Customized Gift Idea -- Tips for Sewing Baby Bibs

Karin and I are both avid sewers (like seamstresses...not like septic tanks), so expect to hear more-than-occasionally about fabric projects.  Maybe it has something to do with wanting to be able to create things that are completely unique and that match exactly what you see in your head, rather than just what you can find on the clearance rack.   Which is kind of the same premise as ink puddles portraits, so I suppose that makes sense.
clip art baby with bib
Our oldest boy sporting one of the bibs his aunt karin sent.  (My doodles aren't quite on par with "by karin" ones, but on a page dedicated to drawings you'll get to see a few "by melissa" ones too.  Don't worry -- any time you buy an ink puddles by karin picture, you really are getting a picture literally "by karin.")
Being able to sew is especially handy when it comes to gifts.  After all, who wouldn't want something handmade with love just for them?  When our fourth child (and first boy) was born, Karin sent me some cute new bibs she'd sewn (and embroidered) for him.  Honestly, I hadn't planned on buying any bibs that time around.  Sure, all of our existing ones were in varying shades of pink and embellished with stains in varying shades of puce, but I figured: meh, they're bibs.  Who cares?

Nearly three years later and my opinion on bibs has completely changed.  Someone else  also gave us new homemade bibs when our boy was born, and those two sets have become our absolute favorite.  The plastic-y ones from the store lose in every comparison: not as big, not as soft, not as laundry-friendly, not as easy to take on-and-off,  and definitely not as fun to look at.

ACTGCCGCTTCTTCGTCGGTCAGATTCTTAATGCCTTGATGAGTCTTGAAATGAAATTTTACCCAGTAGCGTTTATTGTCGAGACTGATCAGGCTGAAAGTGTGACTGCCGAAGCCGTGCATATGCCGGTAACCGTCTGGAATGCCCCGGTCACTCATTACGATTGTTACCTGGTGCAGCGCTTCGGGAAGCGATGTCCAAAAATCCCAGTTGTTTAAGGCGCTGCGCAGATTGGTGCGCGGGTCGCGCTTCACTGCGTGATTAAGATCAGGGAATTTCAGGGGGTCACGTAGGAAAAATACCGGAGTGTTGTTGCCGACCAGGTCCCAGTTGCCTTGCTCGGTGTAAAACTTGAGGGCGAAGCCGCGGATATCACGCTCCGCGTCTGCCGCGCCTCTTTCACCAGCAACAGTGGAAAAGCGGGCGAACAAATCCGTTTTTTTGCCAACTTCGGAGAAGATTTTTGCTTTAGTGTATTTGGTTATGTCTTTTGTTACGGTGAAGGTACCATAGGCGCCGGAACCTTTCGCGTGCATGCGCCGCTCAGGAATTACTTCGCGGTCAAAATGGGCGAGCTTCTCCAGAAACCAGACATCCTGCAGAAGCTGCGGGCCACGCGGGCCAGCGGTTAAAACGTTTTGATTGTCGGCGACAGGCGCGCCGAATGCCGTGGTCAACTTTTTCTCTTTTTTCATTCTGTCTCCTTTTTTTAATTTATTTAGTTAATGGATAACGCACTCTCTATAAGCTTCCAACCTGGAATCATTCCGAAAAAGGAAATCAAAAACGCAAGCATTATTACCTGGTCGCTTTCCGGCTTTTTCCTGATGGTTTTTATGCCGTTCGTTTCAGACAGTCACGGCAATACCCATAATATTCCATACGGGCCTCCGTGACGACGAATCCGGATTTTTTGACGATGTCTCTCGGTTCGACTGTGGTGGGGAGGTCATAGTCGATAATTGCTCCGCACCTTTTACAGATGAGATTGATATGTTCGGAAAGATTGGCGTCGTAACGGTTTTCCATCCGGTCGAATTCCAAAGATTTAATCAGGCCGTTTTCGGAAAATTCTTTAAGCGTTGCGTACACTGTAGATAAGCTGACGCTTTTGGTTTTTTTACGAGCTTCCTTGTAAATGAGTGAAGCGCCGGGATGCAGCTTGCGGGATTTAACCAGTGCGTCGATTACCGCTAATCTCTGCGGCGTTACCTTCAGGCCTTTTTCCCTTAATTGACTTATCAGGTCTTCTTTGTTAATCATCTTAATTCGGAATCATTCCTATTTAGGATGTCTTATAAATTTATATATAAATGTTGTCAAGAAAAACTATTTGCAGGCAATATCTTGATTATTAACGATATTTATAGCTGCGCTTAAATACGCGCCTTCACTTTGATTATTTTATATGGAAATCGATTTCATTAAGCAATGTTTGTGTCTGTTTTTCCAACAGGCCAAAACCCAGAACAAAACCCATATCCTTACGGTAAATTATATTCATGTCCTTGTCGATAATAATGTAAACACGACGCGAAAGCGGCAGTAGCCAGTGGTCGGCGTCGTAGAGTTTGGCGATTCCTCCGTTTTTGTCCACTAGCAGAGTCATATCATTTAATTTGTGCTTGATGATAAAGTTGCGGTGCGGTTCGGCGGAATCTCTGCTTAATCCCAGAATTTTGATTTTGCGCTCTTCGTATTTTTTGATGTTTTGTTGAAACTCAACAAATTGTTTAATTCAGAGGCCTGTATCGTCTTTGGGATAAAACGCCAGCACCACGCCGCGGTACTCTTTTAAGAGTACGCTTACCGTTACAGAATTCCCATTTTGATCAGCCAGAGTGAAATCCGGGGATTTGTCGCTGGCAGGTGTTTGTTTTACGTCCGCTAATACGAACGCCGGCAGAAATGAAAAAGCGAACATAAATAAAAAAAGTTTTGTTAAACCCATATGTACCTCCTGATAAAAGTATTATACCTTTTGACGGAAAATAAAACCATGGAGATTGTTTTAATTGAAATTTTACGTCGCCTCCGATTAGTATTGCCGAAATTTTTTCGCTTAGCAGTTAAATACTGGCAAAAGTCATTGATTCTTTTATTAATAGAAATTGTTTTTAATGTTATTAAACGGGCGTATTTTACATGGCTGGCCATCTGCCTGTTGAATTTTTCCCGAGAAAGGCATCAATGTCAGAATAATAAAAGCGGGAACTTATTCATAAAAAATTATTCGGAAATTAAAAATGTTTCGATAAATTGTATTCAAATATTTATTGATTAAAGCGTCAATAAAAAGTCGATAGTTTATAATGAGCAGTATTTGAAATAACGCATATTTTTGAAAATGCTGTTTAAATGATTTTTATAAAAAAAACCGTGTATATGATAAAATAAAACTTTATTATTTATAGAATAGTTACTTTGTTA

Bibs have now become one of my favorite things to give other people.  They're easy to sew, inexpensive, and I know from personal experience just how appreciated they actually can be.  Here are some tips for making your own:


If you think bibs have to be sewn out of something laminated to be effective, think again.  My favorite choice is cotton prints.  They're soft, come in a ton of different colors and patterns, and are slightly absorbent.  Sandwiching a layer of laminated fleece between a cotton front and back increases this absorbency and gives any top-stitching you do on the bib a quilt-like feel.  If you're really worried about dribbles leaking through, you can replace the back layer of cotton with polyurethan laminate (PUL)-- the same breathable-but-waterproof fabric used in modern cloth diapers.

How much fabric do you need?  Not much: you should easily be able to get two large-sized bibs (front-and-back) from a single fat-quarter cut of fabric.


Pretty much any shape can be turned into a cute bib.  Keep it simple and classic with a large square or pick something whimsical and design your own.  Owl bib?  Sure!  Pineapple bib?  Why not!  Klingon bat'leth bib?  Well...maybe not any shape.   If you're looking for inspiration, a quick internet image search should provide ample ideas.  You can also check-out commercial patterns (like Simplicity 2273 that I've had a lot of fun making fruit-themed bibs from) or quilting books (nearly any quilt block could be converted to a bib).